This is one of the key principles underpinning the entire banking system. That's because it's the basis of 'credit creation'.
Imagine I walk into a bank with £100 and deposit it. The bank sets aside 10%, or £10, in case I need that back. It reckons I won't ever ask for more than that, so it then lends out the rest £90. Let's then say the borrower spends the £90, and the person he gave it to puts it back in the bank. The bank then keeps 10% back, or £9, and lends the remaining £81.
This process can continue. The bank is using a single deposit of £100 to create a lot more credit. It works, provided all of its depositors do not simultaneously march into the bank and demand all of their money back an unlikely event in practice. The lower the retention rate here, 10% the more credit the £100 generates.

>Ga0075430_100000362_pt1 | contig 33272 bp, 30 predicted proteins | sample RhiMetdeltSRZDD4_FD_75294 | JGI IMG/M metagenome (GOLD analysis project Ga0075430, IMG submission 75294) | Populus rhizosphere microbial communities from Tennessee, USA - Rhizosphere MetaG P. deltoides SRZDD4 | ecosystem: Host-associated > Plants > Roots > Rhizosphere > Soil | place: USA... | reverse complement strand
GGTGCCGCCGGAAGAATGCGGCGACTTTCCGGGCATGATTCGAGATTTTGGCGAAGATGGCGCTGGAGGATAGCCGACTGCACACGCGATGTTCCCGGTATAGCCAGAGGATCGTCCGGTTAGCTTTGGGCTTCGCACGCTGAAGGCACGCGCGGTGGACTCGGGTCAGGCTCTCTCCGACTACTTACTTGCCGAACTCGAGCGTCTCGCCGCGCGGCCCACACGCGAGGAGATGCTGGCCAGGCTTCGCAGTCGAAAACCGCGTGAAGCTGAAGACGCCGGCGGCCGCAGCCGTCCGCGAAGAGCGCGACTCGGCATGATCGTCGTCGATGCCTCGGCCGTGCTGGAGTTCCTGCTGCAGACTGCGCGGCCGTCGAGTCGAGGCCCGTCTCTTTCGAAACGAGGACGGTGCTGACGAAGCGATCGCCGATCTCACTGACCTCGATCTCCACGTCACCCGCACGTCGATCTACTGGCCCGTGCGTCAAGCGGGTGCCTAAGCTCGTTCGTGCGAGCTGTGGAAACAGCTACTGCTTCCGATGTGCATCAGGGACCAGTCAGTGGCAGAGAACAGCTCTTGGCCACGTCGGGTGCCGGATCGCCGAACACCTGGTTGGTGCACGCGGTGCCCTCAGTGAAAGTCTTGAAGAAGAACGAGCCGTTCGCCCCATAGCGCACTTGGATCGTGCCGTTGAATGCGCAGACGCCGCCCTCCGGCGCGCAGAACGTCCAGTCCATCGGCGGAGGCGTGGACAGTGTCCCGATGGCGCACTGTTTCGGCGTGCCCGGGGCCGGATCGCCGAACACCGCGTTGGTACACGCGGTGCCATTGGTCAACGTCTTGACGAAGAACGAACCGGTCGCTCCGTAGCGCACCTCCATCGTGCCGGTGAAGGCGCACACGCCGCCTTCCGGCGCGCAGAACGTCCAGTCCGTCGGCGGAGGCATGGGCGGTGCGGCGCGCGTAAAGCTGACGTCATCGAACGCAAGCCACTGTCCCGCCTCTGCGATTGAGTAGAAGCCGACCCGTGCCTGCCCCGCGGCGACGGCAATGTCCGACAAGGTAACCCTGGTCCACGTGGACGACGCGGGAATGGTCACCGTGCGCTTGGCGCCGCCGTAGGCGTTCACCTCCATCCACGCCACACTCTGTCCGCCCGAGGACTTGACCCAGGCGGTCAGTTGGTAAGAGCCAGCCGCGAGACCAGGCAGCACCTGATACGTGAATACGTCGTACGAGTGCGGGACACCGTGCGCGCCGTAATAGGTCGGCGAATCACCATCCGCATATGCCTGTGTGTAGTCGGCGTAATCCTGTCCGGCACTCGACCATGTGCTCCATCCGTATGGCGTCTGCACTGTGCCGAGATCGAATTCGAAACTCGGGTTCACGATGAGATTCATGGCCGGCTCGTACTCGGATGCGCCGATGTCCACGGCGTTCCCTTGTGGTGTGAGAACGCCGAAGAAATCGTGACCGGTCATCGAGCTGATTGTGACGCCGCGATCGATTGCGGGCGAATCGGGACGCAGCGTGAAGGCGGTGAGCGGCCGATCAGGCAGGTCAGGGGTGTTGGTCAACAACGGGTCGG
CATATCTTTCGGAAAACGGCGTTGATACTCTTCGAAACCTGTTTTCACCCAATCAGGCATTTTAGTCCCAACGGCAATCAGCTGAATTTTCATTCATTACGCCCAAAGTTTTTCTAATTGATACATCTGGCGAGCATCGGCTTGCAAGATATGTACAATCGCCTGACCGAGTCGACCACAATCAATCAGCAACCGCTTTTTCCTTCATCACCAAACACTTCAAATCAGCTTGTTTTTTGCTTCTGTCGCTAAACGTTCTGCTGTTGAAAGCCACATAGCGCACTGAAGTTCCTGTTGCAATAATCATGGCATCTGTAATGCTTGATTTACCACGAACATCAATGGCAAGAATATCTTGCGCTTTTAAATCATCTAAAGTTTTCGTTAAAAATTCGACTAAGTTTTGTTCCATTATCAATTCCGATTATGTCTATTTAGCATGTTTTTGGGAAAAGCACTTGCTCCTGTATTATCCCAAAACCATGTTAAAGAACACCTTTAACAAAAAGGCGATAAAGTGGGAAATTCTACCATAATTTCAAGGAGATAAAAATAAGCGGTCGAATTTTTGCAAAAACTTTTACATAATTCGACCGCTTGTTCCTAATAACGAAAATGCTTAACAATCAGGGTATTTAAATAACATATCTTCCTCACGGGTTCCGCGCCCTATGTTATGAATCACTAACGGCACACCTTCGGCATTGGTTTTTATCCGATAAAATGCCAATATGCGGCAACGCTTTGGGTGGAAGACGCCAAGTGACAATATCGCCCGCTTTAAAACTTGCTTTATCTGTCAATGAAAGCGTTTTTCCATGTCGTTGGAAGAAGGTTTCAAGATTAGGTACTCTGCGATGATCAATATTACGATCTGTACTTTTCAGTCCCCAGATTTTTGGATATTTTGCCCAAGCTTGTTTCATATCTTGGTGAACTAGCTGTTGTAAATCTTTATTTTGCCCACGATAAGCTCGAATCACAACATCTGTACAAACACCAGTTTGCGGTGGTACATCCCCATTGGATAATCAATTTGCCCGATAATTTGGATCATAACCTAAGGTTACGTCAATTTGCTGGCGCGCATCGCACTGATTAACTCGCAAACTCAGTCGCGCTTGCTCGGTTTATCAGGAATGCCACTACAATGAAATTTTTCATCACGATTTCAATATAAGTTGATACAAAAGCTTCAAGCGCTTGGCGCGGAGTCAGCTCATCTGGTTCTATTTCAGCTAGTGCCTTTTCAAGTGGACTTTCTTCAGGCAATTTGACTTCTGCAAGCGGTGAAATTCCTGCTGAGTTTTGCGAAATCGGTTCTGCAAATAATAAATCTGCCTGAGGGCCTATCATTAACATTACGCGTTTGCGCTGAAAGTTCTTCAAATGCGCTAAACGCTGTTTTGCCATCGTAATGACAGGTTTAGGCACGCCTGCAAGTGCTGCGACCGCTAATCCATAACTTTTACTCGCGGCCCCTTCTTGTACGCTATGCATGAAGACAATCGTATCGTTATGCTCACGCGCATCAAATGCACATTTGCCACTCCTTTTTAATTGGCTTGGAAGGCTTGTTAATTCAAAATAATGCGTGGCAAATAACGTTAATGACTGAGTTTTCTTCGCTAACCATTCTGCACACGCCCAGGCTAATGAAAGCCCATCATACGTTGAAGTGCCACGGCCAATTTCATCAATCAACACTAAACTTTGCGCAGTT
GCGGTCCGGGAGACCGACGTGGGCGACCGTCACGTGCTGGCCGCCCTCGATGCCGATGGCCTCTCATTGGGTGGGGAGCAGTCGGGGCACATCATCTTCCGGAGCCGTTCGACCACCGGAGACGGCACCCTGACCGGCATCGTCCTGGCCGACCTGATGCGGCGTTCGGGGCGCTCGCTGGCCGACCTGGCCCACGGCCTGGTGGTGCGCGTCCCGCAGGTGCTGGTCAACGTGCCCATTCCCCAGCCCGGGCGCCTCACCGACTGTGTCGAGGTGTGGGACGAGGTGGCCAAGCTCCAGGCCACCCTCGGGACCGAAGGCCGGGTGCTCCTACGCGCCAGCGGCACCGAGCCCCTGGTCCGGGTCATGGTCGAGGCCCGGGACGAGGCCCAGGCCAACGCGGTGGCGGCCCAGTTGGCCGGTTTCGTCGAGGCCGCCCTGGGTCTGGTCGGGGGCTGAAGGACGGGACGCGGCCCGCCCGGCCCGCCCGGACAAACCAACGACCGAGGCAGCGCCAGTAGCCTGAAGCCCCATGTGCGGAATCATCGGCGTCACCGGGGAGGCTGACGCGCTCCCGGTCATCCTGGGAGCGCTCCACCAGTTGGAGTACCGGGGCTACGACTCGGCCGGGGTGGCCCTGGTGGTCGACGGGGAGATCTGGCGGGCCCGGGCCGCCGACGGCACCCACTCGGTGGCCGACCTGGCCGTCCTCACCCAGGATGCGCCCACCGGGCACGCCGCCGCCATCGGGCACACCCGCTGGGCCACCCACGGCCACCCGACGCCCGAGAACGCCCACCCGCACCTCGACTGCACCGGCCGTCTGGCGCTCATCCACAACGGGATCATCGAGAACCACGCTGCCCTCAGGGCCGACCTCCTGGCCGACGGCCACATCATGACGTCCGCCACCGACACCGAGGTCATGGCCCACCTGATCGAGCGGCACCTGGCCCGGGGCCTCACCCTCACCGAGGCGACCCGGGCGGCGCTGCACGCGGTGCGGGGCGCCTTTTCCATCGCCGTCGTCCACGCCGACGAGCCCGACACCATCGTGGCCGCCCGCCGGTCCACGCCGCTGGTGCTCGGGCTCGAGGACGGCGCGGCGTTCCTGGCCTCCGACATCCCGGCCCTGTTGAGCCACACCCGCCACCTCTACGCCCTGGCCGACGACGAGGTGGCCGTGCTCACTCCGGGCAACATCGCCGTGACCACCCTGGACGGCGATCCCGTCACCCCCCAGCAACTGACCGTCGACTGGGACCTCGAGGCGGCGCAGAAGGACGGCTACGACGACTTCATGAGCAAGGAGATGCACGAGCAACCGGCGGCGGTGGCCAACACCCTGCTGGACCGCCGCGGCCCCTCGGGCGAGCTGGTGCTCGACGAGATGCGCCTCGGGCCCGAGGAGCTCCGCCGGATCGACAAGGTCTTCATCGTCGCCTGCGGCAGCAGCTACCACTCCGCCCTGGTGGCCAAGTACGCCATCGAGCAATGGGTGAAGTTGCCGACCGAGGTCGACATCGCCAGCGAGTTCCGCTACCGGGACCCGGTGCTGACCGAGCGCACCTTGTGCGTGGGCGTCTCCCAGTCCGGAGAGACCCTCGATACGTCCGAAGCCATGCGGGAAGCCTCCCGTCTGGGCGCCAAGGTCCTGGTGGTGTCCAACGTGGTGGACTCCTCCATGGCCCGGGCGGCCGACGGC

Subscribe to MoneyWeek
Subscribe to MoneyWeek today and get your first six magazine issues absolutely FREE
See Tim Bennett's video tutorial: How banks create credit
Should your business invest in a VoIP phone service?
Here's what you need to know about VOIP (voice over IP) services before landlines go digital in 2025.
By David Prosser Published
M&S is back in fashion: but how long can this success last?
M&S has exceeded expectations in the past few years, but can it keep up the momentum?
By Rupert Hargreaves Published